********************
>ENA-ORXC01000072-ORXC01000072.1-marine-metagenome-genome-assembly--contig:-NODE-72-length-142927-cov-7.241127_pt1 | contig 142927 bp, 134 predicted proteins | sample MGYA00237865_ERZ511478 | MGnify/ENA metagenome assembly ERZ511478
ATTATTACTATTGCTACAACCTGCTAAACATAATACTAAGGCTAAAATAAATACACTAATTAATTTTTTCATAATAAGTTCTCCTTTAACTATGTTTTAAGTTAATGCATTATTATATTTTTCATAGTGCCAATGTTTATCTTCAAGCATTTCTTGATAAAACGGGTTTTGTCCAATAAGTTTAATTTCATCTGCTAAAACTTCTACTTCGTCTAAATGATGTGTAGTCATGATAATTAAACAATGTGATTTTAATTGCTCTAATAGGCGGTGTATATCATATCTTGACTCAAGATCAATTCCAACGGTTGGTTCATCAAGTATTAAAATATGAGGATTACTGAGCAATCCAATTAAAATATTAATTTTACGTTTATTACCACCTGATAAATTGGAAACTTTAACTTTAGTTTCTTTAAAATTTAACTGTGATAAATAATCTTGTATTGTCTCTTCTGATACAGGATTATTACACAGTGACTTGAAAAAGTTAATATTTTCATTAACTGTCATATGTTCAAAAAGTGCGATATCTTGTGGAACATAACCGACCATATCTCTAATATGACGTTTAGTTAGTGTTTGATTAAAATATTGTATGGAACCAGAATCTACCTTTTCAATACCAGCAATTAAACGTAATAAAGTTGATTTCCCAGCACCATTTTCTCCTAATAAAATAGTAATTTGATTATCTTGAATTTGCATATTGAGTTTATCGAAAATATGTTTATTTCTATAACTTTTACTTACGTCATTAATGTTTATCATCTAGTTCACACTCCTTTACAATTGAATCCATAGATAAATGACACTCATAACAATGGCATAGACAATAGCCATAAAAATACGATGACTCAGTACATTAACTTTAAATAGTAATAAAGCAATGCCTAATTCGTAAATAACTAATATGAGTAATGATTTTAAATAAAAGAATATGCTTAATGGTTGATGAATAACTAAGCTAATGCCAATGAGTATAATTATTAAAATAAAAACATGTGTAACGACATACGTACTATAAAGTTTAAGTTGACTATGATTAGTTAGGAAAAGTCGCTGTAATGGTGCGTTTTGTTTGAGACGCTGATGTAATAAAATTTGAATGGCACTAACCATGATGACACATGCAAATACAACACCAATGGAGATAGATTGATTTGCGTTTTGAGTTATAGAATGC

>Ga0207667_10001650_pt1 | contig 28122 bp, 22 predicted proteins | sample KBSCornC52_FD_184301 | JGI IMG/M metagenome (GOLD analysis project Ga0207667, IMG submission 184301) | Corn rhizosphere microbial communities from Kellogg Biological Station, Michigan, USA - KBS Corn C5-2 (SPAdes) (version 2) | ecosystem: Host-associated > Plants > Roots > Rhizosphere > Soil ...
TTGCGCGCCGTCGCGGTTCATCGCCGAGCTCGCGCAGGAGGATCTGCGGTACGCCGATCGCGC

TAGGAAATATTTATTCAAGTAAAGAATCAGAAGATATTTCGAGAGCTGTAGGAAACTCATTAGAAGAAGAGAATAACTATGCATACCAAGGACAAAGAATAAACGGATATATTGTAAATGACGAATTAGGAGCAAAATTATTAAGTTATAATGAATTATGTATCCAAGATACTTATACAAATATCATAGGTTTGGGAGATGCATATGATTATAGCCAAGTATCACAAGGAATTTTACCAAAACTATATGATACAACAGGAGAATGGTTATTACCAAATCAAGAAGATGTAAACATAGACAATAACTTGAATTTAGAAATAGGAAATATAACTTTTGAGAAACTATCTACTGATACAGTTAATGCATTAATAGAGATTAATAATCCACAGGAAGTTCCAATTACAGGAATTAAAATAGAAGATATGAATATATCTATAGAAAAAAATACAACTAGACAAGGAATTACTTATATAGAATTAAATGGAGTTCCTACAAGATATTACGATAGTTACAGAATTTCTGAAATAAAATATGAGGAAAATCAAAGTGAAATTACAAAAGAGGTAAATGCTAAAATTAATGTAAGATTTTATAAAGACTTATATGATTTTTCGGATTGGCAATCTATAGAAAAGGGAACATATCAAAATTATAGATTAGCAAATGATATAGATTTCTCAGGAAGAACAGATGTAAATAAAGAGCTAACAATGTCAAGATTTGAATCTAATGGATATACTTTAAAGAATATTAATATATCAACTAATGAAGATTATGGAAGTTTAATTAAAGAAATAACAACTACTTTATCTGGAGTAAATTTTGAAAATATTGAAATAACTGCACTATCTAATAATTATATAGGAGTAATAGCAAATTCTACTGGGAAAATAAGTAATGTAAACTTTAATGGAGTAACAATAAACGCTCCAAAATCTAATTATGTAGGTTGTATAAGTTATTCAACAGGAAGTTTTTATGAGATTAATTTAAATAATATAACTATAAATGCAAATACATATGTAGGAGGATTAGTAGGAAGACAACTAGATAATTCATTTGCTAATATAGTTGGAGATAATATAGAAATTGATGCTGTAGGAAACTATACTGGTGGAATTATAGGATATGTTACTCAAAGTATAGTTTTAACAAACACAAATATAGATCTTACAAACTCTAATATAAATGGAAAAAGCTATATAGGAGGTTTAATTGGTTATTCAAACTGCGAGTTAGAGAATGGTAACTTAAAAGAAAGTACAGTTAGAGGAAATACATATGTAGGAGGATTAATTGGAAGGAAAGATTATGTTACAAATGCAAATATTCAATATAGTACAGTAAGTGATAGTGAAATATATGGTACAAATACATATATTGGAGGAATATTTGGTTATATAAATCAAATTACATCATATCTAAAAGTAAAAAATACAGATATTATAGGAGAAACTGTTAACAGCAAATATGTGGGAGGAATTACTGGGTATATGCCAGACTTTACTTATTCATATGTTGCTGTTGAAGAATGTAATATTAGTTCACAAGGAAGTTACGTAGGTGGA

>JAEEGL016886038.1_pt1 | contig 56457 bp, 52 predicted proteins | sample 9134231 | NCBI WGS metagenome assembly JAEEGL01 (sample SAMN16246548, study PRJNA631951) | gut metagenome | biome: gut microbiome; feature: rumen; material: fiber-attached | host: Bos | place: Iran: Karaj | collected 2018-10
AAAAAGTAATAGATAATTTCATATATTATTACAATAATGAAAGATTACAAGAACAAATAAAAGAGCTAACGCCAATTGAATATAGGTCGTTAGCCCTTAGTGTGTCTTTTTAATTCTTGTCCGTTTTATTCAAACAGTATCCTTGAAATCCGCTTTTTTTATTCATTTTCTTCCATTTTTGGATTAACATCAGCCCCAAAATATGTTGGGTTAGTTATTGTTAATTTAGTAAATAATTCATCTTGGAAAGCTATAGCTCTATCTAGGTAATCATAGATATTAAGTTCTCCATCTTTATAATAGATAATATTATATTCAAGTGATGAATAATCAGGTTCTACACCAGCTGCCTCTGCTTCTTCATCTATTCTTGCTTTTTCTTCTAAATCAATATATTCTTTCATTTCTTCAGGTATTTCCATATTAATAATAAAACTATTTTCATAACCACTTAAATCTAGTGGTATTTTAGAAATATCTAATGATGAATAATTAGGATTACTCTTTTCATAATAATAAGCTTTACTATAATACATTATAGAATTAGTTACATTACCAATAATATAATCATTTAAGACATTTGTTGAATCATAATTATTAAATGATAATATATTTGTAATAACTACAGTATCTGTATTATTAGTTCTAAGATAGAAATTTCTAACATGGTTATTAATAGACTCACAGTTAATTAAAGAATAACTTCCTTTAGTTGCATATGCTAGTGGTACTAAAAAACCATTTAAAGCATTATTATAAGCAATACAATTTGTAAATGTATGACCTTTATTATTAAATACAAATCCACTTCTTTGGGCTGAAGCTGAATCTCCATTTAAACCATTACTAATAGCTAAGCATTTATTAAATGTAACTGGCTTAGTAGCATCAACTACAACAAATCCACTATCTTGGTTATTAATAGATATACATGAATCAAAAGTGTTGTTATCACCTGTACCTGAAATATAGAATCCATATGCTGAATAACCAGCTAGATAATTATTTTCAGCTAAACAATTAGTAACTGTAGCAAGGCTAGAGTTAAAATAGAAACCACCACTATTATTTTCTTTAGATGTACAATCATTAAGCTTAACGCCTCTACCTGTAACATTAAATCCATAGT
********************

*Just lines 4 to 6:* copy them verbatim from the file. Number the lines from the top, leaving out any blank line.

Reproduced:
TTGCGCGCCGTCGCGGTTCATCGCCGAGCTCGCGCAGGAGGATCTGCGGTACGCCGATCGCGC

TAGGAAATATTTATTCAAGTAAAGAATCAGAAGATATTTCGAGAGCTGTAGGAAACTCATTAGAAGAAGAGAATAACTATGCATACCAAGGACAAAGAATAAACGGATATATTGTAAATGACGAATTAGGAGCAAAATTATTAAGTTATAATGAATTATGTATCCAAGATACTTATACAAATATCATAGGTTTGGGAGATGCATATGATTATAGCCAAGTATCACAAGGAATTTTACCAAAACTATATGATACAACAGGAGAATGGTTATTACCAAATCAAGAAGATGTAAACATAGACAATAACTTGAATTTAGAAATAGGAAATATAACTTTTGAGAAACTATCTACTGATACAGTTAATGCATTAATAGAGATTAATAATCCACAGGAAGTTCCAATTACAGGAATTAAAATAGAAGATATGAATATATCTATAGAAAAAAATACAACTAGACAAGGAATTACTTATATAGAATTAAATGGAGTTCCTACAAGATATTACGATAGTTACAGAATTTCTGAAATAAAATATGAGGAAAATCAAAGTGAAATTACAAAAGAGGTAAATGCTAAAATTAATGTAAGATTTTATAAAGACTTATATGATTTTTCGGATTGGCAATCTATAGAAAAGGGAACATATCAAAATTATAGATTAGCAAATGATATAGATTTCTCAGGAAGAACAGATGTAAATAAAGAGCTAACAATGTCAAGATTTGAATCTAATGGATATACTTTAAAGAATATTAATATATCAACTAATGAAGATTATGGAAGTTTAATTAAAGAAATAACAACTACTTTATCTGGAGTAAATTTTGAAAATATTGAAATAACTGCACTATCTAATAATTATATAGGAGTAATAGCAAATTCTACTGGGAAAATAAGTAATGTAAACTTTAATGGAGTAACAATAAACGCTCCAAAATCTAATTATGTAGGTTGTATAAGTTATTCAACAGGAAGTTTTTATGAGATTAATTTAAATAATATAACTATAAATGCAAATACATATGTAGGAGGATTAGTAGGAAGACAACTAGATAATTCATTTGCTAATATAGTTGGAGATAATATAGAAATTGATGCTGTAGGAAACTATACTGGTGGAATTATAGGATATGTTACTCAAAGTATAGTTTTAACAAACACAAATATAGATCTTACAAACTCTAATATAAATGGAAAAAGCTATATAGGAGGTTTAATTGGTTATTCAAACTGCGAGTTAGAGAATGGTAACTTAAAAGAAAGTACAGTTAGAGGAAATACATATGTAGGAGGATTAATTGGAAGGAAAGATTATGTTACAAATGCAAATATTCAATATAGTACAGTAAGTGATAGTGAAATATATGGTACAAATACATATATTGGAGGAATATTTGGTTATATAAATCAAATTACATCATATCTAAAAGTAAAAAATACAGATATTATAGGAGAAACTGTTAACAGCAAATATGTGGGAGGAATTACTGGGTATATGCCAGACTTTACTTATTCATATGTTGCTGTTGAAGAATGTAATATTAGTTCACAAGGAAGTTACGTAGGTGGA

>JAEEGL016886038.1_pt1 | contig 56457 bp, 52 predicted proteins | sample 9134231 | NCBI WGS metagenome assembly JAEEGL01 (sample SAMN16246548, study PRJNA631951) | gut metagenome | biome: gut microbiome; feature: rumen; material: fiber-attached | host: Bos | place: Iran: Karaj | collected 2018-10